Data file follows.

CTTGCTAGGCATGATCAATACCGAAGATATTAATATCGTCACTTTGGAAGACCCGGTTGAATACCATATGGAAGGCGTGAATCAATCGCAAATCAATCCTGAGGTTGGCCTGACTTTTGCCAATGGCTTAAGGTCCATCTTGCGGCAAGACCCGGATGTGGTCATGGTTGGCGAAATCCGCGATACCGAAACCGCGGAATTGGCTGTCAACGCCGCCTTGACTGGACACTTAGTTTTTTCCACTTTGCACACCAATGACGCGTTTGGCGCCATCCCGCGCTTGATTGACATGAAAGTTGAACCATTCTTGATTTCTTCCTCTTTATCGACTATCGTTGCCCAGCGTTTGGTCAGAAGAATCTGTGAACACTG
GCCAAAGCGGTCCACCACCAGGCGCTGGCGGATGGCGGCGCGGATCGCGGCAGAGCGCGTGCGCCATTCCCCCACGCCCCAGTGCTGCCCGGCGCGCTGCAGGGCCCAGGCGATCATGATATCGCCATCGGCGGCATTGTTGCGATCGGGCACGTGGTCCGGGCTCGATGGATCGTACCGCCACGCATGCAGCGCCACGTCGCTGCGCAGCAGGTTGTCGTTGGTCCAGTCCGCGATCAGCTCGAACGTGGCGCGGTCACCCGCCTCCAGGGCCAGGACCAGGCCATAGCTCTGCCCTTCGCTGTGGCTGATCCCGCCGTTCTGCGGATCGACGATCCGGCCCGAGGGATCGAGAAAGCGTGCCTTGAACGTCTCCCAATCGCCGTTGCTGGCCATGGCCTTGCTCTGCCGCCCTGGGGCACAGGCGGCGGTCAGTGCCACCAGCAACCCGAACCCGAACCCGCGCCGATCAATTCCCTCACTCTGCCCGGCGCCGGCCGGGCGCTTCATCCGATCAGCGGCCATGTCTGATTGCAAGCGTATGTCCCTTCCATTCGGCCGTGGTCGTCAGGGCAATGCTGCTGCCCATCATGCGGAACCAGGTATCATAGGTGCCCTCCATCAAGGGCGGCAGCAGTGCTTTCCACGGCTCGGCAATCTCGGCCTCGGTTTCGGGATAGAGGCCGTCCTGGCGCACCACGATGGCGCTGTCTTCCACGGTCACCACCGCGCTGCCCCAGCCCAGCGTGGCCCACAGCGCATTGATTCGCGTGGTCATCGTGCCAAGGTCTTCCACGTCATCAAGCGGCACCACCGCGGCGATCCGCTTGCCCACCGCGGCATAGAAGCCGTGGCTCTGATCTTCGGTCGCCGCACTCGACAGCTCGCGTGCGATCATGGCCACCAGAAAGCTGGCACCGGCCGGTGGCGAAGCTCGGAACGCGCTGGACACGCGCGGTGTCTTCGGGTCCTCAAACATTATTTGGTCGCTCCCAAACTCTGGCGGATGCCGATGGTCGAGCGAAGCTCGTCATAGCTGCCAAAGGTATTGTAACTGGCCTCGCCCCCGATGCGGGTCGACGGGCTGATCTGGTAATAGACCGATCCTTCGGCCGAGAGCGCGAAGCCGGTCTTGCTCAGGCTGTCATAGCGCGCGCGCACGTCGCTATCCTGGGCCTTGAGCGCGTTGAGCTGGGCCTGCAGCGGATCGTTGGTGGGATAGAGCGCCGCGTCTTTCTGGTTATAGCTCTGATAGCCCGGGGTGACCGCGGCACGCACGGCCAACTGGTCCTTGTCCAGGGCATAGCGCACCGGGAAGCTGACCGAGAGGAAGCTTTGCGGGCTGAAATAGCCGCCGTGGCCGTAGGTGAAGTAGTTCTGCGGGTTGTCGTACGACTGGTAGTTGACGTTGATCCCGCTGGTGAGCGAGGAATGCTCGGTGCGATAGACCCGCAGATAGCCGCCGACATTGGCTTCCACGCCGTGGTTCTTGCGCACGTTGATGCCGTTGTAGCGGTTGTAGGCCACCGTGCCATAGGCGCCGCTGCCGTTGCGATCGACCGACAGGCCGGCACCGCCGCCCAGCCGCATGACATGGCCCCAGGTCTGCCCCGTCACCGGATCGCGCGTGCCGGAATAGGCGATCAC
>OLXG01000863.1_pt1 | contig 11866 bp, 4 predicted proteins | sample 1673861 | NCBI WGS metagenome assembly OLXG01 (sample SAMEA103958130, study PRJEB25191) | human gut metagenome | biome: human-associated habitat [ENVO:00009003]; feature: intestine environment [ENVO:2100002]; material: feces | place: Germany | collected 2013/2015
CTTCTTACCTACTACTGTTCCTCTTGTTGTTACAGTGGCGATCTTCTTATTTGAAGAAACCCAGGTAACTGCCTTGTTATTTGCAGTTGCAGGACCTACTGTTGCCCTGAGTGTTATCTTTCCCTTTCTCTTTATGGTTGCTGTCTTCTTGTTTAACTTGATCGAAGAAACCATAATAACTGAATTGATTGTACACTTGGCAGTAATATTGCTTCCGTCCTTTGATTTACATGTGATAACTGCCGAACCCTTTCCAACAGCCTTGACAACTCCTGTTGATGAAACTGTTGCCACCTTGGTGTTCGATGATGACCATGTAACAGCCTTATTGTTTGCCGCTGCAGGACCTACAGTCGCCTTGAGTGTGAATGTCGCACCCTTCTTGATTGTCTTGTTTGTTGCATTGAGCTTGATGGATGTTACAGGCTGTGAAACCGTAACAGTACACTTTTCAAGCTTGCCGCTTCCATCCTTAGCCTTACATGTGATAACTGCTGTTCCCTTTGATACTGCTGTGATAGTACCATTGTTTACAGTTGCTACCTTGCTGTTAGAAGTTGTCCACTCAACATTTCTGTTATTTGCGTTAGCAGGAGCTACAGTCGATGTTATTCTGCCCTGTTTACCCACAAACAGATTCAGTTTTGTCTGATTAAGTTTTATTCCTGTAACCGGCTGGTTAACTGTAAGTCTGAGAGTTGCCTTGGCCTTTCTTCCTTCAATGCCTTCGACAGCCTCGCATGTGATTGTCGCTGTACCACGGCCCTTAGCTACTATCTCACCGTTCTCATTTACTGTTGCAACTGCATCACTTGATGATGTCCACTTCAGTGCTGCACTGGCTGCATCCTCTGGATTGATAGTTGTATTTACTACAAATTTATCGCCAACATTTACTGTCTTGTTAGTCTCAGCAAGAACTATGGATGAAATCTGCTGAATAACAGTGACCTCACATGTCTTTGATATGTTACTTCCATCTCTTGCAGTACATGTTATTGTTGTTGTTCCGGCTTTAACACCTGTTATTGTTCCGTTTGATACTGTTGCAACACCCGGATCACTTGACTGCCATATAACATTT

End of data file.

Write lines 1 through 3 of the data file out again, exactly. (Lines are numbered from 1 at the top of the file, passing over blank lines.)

CTTGCTAGGCATGATCAATACCGAAGATATTAATATCGTCACTTTGGAAGACCCGGTTGAATACCATATGGAAGGCGTGAATCAATCGCAAATCAATCCTGAGGTTGGCCTGACTTTTGCCAATGGCTTAAGGTCCATCTTGCGGCAAGACCCGGATGTGGTCATGGTTGGCGAAATCCGCGATACCGAAACCGCGGAATTGGCTGTCAACGCCGCCTTGACTGGACACTTAGTTTTTTCCACTTTGCACACCAATGACGCGTTTGGCGCCATCCCGCGCTTGATTGACATGAAAGTTGAACCATTCTTGATTTCTTCCTCTTTATCGACTATCGTTGCCCAGCGTTTGGTCAGAAGAATCTGTGAACACTG
GCCAAAGCGGTCCACCACCAGGCGCTGGCGGATGGCGGCGCGGATCGCGGCAGAGCGCGTGCGCCATTCCCCCACGCCCCAGTGCTGCCCGGCGCGCTGCAGGGCCCAGGCGATCATGATATCGCCATCGGCGGCATTGTTGCGATCGGGCACGTGGTCCGGGCTCGATGGATCGTACCGCCACGCATGCAGCGCCACGTCGCTGCGCAGCAGGTTGTCGTTGGTCCAGTCCGCGATCAGCTCGAACGTGGCGCGGTCACCCGCCTCCAGGGCCAGGACCAGGCCATAGCTCTGCCCTTCGCTGTGGCTGATCCCGCCGTTCTGCGGATCGACGATCCGGCCCGAGGGATCGAGAAAGCGTGCCTTGAACGTCTCCCAATCGCCGTTGCTGGCCATGGCCTTGCTCTGCCGCCCTGGGGCACAGGCGGCGGTCAGTGCCACCAGCAACCCGAACCCGAACCCGCGCCGATCAATTCCCTCACTCTGCCCGGCGCCGGCCGGGCGCTTCATCCGATCAGCGGCCATGTCTGATTGCAAGCGTATGTCCCTTCCATTCGGCCGTGGTCGTCAGGGCAATGCTGCTGCCCATCATGCGGAACCAGGTATCATAGGTGCCCTCCATCAAGGGCGGCAGCAGTGCTTTCCACGGCTCGGCAATCTCGGCCTCGGTTTCGGGATAGAGGCCGTCCTGGCGCACCACGATGGCGCTGTCTTCCACGGTCACCACCGCGCTGCCCCAGCCCAGCGTGGCCCACAGCGCATTGATTCGCGTGGTCATCGTGCCAAGGTCTTCCACGTCATCAAGCGGCACCACCGCGGCGATCCGCTTGCCCACCGCGGCATAGAAGCCGTGGCTCTGATCTTCGGTCGCCGCACTCGACAGCTCGCGTGCGATCATGGCCACCAGAAAGCTGGCACCGGCCGGTGGCGAAGCTCGGAACGCGCTGGACACGCGCGGTGTCTTCGGGTCCTCAAACATTATTTGGTCGCTCCCAAACTCTGGCGGATGCCGATGGTCGAGCGAAGCTCGTCATAGCTGCCAAAGGTATTGTAACTGGCCTCGCCCCCGATGCGGGTCGACGGGCTGATCTGGTAATAGACCGATCCTTCGGCCGAGAGCGCGAAGCCGGTCTTGCTCAGGCTGTCATAGCGCGCGCGCACGTCGCTATCCTGGGCCTTGAGCGCGTTGAGCTGGGCCTGCAGCGGATCGTTGGTGGGATAGAGCGCCGCGTCTTTCTGGTTATAGCTCTGATAGCCCGGGGTGACCGCGGCACGCACGGCCAACTGGTCCTTGTCCAGGGCATAGCGCACCGGGAAGCTGACCGAGAGGAAGCTTTGCGGGCTGAAATAGCCGCCGTGGCCGTAGGTGAAGTAGTTCTGCGGGTTGTCGTACGACTGGTAGTTGACGTTGATCCCGCTGGTGAGCGAGGAATGCTCGGTGCGATAGACCCGCAGATAGCCGCCGACATTGGCTTCCACGCCGTGGTTCTTGCGCACGTTGATGCCGTTGTAGCGGTTGTAGGCCACCGTGCCATAGGCGCCGCTGCCGTTGCGATCGACCGACAGGCCGGCACCGCCGCCCAGCCGCATGACATGGCCCCAGGTCTGCCCCGTCACCGGATCGCGCGTGCCGGAATAGGCGATCAC
>OLXG01000863.1_pt1 | contig 11866 bp, 4 predicted proteins | sample 1673861 | NCBI WGS metagenome assembly OLXG01 (sample SAMEA103958130, study PRJEB25191) | human gut metagenome | biome: human-associated habitat [ENVO:00009003]; feature: intestine environment [ENVO:2100002]; material: feces | place: Germany | collected 2013/2015